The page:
Charles and Camilla reopen West End theatre before thanking Royal Parks staff
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The Prince of Wales and Duchess of Cornwall visited the £60 million renovation of a London West End theatre, then later visited Royal Parks staff to thank them for their hard work keeping public spirit up during the pandemic.
Charles and Camilla toured through the renovated Theatre Royal Drury Lane with owner Andrew Lloyd Webber, his wife Madeline and Simon Thurley, chairman of the Lloyd Webber Theatre Restoration Project.
The theatre now boasts the biggest stage in London, at two inches more than the London Coliseum, and can hold two double decker buses.
Touring the auditorium, Charles asked when Frozen – the stage adaptation of the hit Disney film – would be able to open.
Referencing the continued setbacks owing to the Covid-19 pandemic, Lord Lloyd-Webber joked “probably 2040”, to which Charles quipped: “It’s what we call ‘put on ice’.”
The couple enjoyed a brief afternoon tea on the balcony before unveiling a plaque to commemorate the opening.
Later in the afternoon, Charles, patron of The Royal Parks, and Camilla met members of staff from the charity at Hyde Park to pay tribute to them for caring for London’s green spaces.
Camilla also enjoyed a 99 ice cream from the charity’s ice cream van, with Charles encouraging her to “get stuck in” to the treat.
The couple spoke to gardeners, apprentices, cleaning staff, litter pickers, volunteer and the mounted police force, whose efforts helped to provide an escape for people during lockdown.
Park staff said it had been a “challenging but rewarding” time, and added it was nice to receive appreciation for their work.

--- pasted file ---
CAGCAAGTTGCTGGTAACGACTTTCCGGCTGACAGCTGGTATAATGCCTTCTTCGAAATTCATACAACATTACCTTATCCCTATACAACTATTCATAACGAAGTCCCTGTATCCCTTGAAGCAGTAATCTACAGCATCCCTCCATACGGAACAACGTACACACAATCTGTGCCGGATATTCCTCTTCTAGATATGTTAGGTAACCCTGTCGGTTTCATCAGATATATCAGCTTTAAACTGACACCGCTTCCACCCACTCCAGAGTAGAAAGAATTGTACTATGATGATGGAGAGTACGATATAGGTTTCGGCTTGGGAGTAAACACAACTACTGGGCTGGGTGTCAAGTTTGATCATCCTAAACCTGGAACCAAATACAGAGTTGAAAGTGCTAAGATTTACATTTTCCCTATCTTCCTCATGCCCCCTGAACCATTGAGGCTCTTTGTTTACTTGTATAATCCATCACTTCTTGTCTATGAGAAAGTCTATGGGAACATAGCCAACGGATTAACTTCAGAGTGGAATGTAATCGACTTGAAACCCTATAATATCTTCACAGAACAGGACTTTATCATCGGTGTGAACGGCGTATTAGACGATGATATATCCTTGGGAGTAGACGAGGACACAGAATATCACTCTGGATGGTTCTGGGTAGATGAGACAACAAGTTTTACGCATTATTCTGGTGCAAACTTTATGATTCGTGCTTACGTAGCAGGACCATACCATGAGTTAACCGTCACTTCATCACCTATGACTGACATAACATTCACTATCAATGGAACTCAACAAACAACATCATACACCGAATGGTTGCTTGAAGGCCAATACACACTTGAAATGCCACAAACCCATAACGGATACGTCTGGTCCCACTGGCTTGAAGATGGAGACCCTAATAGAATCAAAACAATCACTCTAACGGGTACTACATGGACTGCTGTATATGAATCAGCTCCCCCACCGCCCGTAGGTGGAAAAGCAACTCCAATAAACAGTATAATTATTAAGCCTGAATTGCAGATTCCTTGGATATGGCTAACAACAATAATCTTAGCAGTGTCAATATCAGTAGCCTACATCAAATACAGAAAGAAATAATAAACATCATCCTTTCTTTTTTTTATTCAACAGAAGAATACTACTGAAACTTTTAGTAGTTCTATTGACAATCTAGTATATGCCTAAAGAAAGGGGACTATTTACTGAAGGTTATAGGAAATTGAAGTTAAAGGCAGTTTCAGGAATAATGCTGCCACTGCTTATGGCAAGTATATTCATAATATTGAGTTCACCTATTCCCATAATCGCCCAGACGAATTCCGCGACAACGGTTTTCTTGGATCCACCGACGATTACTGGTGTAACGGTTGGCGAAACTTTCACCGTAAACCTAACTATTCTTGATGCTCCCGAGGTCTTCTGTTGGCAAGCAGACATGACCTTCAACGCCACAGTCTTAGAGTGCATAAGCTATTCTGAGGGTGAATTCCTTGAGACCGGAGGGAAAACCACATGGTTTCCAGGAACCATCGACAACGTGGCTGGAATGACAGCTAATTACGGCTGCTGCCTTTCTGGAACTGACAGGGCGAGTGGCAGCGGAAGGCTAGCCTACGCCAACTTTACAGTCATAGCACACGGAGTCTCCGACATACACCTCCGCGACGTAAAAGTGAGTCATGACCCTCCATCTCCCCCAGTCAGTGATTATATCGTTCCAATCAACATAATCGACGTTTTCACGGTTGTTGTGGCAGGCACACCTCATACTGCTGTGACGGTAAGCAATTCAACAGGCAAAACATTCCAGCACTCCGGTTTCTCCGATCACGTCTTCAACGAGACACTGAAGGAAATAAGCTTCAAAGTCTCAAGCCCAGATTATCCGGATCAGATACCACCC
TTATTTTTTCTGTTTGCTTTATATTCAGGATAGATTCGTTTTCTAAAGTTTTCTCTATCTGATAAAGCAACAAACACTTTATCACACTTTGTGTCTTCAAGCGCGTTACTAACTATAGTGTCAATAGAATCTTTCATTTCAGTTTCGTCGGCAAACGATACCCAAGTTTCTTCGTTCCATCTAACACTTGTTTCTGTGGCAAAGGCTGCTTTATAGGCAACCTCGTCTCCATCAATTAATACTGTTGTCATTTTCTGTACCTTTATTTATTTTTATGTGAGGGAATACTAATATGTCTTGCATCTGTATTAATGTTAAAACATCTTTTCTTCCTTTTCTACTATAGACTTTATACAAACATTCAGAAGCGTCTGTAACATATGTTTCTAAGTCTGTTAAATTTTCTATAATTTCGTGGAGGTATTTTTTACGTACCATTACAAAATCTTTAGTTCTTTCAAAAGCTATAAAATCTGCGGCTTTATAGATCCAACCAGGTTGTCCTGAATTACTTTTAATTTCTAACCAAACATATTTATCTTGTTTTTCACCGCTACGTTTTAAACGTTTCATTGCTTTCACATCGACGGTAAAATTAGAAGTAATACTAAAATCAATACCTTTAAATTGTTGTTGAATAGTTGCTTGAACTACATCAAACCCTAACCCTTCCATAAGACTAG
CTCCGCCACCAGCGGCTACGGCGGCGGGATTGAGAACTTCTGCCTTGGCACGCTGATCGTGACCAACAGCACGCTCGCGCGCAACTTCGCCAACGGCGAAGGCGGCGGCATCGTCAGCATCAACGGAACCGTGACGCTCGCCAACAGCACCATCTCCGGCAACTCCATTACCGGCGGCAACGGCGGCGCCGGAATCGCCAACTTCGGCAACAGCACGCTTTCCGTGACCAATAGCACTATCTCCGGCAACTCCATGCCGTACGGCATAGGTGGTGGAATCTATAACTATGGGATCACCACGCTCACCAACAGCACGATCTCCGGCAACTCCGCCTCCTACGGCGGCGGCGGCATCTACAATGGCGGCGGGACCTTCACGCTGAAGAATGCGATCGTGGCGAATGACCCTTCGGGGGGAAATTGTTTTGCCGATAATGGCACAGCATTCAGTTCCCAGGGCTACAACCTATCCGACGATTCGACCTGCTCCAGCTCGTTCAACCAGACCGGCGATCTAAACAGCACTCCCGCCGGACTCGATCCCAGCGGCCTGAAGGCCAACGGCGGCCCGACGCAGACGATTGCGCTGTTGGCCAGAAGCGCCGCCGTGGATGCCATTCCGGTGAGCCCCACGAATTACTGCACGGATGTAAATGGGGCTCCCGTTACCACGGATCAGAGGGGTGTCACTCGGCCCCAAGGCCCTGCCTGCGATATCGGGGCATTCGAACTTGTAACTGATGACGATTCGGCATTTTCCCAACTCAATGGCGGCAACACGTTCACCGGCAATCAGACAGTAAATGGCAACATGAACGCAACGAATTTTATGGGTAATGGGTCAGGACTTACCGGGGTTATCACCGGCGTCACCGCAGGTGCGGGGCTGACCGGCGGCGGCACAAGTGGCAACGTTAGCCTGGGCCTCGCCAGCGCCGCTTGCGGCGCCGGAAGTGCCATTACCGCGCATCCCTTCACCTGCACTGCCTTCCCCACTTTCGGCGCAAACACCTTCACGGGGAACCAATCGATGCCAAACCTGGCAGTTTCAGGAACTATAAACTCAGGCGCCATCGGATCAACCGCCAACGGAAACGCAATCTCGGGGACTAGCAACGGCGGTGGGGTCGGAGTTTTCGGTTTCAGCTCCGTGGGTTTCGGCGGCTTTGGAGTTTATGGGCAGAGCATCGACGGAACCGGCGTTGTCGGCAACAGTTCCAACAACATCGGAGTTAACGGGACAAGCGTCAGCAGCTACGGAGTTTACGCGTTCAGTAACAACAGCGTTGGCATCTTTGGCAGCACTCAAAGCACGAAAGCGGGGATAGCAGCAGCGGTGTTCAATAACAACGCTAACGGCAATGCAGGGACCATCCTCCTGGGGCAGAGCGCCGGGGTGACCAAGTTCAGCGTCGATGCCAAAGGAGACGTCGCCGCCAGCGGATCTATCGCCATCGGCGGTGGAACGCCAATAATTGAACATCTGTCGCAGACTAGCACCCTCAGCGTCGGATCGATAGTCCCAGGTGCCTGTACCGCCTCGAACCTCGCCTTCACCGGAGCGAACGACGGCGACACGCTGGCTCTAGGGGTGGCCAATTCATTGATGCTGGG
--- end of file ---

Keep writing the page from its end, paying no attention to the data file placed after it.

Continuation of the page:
Hyde Park boasts a “super” nursery which houses all 450,000 bedding plants and shrubs needed for flower displays across the eight Royal Parks, including the gardens outside Buckingham Palace.
Hyde Park nursery manager Mike Jones, who moved from the Midlands 29 years ago to work there, said he had watched the nursery expand to now grow 1,000 varieties of flowers using state of the art technology.
When asked about the responsibility of caring for so many plants Mr Jones said: “I’ve grown into it. There are very stressful times but we’ve got a great team.
“It’s a great feeling to know that you’re providing to help people’s mental wellbeing and their stress levels.”
The Royal Parks charity, launched by Charles in 2017, welcomes 77 million visitors a year to its 5,000 acres of historic parkland across London – including Hyde Park, Kensington Gardens, St James’s Park, Green Park, Regent’s Park, Greenwich Park, Richmond Park and Bushy Park.
Chief executive of The Royal Parks Andrew Scattergood said: “It’s an incredibly special day, but for me it is bigger than just the Royal Parks, I think they’re trying to say thank you to parks and gardens across the UK.
“This year with everything we’ve been through just the importance of green spaces and that access to nature is hugely important, but what today shows you is just how many people are working to enable that to happen.”